Mr. Malcolm's List

Mr. Malcolm's List

2022, PG, 115 min. Directed by Emma Holly Jones. Starring Zawe Ashton, Freida Pinto, Sope Dirisu, Oliver Jackson-Cohen, Ashley Park.

REVIEWED By Sarah Jane, Fri., July 1, 2022

Knowing nothing about the film going in, as Mr. Malcolm’s List continued, there was a moment when I thought, I bet this was based on a recent book. A book that was trying very hard to be like something Jane Austen might’ve written. As it turns out, the film was based on a 2009 Suzanne Allain book of the same name. I haven’t read the novel so I cannot attest to it worthiness, but try as it might, the film Mr. Malcolm’s List is rather like a very lesser cousin to anything written by Austen that’s been put on screen.

It’s 1818, and Julia Thistlewaite (Ashton) is all about the very eligible Mr. Jeremiah Malcolm (Dirisu). He’s the Catch of the Season and Julia, well, is not. She’s past her prime (?!) and everyone knows it. After one disastrous night at the opera, Julia is humiliated by a caricature that appears in print of her being jettisoned by Malcolm. She invites her childhood friend, Selina Dalton (Pinto), to London to try and put one over on him. Why is she so intent on getting back at Malcolm? Julia finds out via her cousin, Lord Cassidy (Jackson-Cohen) that Malcolm has a list. What kind of list? A list of qualities he wants in a potential bride. Julia, a bit dim, let’s be honest, failed one of the points by not being able to discuss politics. Selina and Malcolm are pushed together and, what’s this? They like each other despite Julia behind-the-scenes scheming? Yeah, that old saw.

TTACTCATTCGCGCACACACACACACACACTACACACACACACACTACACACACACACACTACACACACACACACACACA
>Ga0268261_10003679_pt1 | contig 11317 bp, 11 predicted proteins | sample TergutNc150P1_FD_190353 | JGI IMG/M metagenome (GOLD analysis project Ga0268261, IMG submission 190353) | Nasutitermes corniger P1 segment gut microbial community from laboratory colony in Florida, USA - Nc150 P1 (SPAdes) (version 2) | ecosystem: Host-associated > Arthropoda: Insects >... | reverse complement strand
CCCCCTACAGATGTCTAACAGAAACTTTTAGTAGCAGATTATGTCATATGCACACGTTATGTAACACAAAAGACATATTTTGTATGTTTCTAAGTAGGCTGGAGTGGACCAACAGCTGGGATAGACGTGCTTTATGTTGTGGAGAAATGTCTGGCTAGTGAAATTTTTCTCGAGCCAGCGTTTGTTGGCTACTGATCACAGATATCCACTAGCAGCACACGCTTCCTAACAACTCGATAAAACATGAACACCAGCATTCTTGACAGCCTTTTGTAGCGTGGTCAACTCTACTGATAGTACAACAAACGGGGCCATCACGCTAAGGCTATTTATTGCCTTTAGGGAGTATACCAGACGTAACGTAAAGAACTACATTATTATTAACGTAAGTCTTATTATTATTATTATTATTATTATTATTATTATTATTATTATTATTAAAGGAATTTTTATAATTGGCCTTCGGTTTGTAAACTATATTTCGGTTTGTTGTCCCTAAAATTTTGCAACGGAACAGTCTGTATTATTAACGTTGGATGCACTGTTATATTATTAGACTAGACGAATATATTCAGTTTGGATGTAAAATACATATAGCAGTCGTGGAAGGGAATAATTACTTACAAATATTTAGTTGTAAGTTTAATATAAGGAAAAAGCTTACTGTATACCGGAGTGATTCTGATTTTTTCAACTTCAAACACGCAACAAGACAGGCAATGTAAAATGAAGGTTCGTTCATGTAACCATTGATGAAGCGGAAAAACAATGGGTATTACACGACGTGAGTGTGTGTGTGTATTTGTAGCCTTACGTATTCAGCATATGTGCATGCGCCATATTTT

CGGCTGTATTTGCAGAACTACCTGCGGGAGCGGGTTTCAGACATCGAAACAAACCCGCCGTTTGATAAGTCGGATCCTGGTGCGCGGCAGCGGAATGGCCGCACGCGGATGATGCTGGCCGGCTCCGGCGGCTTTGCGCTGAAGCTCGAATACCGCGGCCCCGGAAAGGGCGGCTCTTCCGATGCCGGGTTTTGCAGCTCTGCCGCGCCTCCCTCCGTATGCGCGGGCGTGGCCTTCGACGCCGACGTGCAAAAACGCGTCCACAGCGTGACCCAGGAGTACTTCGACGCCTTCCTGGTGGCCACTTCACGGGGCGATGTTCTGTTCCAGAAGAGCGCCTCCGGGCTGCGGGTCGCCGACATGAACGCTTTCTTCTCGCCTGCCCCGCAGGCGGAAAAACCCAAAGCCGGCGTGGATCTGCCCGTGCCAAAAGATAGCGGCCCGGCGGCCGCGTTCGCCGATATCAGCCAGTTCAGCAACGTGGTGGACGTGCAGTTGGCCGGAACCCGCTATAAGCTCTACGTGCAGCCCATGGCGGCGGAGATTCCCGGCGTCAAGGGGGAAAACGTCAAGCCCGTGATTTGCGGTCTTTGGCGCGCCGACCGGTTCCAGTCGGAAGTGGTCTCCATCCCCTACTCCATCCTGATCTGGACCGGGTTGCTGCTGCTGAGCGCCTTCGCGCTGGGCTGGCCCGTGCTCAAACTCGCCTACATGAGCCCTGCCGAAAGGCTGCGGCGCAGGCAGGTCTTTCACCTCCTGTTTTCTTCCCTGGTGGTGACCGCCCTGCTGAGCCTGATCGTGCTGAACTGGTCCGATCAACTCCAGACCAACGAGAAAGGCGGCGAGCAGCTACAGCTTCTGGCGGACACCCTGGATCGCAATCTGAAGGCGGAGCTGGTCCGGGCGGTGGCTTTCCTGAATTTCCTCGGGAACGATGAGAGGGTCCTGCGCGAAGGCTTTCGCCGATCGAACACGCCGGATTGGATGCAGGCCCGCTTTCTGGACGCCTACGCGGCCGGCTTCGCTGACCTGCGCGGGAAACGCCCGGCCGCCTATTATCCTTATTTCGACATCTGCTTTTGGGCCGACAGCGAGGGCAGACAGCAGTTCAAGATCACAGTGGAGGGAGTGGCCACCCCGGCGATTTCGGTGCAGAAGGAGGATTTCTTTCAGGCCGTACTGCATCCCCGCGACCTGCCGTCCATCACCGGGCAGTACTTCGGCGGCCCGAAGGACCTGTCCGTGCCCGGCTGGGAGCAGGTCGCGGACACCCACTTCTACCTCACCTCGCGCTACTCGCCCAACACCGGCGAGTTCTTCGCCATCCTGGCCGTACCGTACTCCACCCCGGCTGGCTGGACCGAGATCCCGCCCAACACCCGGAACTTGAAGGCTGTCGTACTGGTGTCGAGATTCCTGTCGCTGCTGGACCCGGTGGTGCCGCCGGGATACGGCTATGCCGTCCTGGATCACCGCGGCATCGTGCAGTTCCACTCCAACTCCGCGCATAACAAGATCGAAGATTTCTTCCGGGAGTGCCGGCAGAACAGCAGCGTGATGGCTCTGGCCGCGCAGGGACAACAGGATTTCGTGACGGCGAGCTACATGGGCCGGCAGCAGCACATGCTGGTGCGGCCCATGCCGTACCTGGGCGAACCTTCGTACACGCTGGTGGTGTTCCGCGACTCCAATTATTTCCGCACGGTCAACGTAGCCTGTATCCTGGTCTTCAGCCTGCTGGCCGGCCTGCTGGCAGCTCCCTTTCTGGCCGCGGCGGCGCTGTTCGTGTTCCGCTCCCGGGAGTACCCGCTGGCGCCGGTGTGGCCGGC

Therein lies the problem. There’s just nothing new here. It’s just a pale replica of stories like Pride and Prejudice or any of a dozen of those early 19th century novels turned movies. Mr. Malcolm’s List most assuredly feels like it was made as a BritBox exclusive. I hold Autumn de Wilde’s 2020 version of Emma. to be a gold standard of modern Regency-era fare and Mr. Malcolm’s List is but a poor relation from Sussex version in comparison.

There are a few bright spots here: Despite the lack of chemistry between the two leads, the cast is great, and I especially enjoyed Jackson-Cohen, and Theo James as Captain Ossory. The costumes looked good, the locations were beautiful, and on some very fine writing paper, Mr. Malcolm’s List would seem to tick all the boxes. It’s fine, but it's low on Sarah Jane’s List.

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KEYWORDS FOR THIS FILM

Mr. Malcolm's List, Emma Holly Jones, Zawe Ashton, Freida Pinto, Sope Dirisu, Oliver Jackson-Cohen, Ashley Park

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